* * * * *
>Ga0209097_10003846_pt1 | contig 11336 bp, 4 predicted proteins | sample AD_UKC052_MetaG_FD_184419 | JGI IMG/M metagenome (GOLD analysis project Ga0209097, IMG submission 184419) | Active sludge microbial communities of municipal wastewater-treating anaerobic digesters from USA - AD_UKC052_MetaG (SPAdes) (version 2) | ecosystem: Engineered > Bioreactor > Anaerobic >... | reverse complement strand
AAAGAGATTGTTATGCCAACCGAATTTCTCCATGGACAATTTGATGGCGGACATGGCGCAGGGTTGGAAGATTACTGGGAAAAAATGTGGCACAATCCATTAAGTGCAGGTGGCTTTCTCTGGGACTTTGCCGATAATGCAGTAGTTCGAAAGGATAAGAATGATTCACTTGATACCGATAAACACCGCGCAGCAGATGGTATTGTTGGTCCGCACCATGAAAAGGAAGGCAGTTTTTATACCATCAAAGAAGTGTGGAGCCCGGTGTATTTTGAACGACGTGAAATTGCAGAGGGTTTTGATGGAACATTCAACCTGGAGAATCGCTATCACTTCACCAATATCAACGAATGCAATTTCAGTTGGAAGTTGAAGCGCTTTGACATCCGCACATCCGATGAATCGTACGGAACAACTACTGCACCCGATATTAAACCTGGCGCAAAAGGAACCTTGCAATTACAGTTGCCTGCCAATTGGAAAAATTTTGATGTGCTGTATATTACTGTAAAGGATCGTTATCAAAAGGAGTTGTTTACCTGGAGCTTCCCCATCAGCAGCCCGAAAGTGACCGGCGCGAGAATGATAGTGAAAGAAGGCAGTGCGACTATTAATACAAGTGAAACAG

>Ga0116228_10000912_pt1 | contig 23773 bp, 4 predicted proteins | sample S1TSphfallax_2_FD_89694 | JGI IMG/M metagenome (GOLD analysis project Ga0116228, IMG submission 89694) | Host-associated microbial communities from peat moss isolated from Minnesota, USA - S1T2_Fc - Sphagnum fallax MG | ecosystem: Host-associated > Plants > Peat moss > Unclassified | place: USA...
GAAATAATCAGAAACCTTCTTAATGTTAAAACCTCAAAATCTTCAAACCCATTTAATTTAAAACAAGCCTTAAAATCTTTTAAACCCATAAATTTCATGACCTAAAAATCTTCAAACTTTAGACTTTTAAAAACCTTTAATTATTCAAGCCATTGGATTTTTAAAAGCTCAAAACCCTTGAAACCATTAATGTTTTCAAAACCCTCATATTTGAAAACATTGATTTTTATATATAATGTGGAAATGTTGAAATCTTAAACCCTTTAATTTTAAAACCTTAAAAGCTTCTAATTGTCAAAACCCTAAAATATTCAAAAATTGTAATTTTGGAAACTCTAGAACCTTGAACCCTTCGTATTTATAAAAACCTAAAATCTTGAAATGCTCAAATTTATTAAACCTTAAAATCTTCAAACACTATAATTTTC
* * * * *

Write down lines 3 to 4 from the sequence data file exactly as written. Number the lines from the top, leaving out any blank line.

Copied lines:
>Ga0116228_10000912_pt1 | contig 23773 bp, 4 predicted proteins | sample S1TSphfallax_2_FD_89694 | JGI IMG/M metagenome (GOLD analysis project Ga0116228, IMG submission 89694) | Host-associated microbial communities from peat moss isolated from Minnesota, USA - S1T2_Fc - Sphagnum fallax MG | ecosystem: Host-associated > Plants > Peat moss > Unclassified | place: USA...
GAAATAATCAGAAACCTTCTTAATGTTAAAACCTCAAAATCTTCAAACCCATTTAATTTAAAACAAGCCTTAAAATCTTTTAAACCCATAAATTTCATGACCTAAAAATCTTCAAACTTTAGACTTTTAAAAACCTTTAATTATTCAAGCCATTGGATTTTTAAAAGCTCAAAACCCTTGAAACCATTAATGTTTTCAAAACCCTCATATTTGAAAACATTGATTTTTATATATAATGTGGAAATGTTGAAATCTTAAACCCTTTAATTTTAAAACCTTAAAAGCTTCTAATTGTCAAAACCCTAAAATATTCAAAAATTGTAATTTTGGAAACTCTAGAACCTTGAACCCTTCGTATTTATAAAAACCTAAAATCTTGAAATGCTCAAATTTATTAAACCTTAAAATCTTCAAACACTATAATTTTC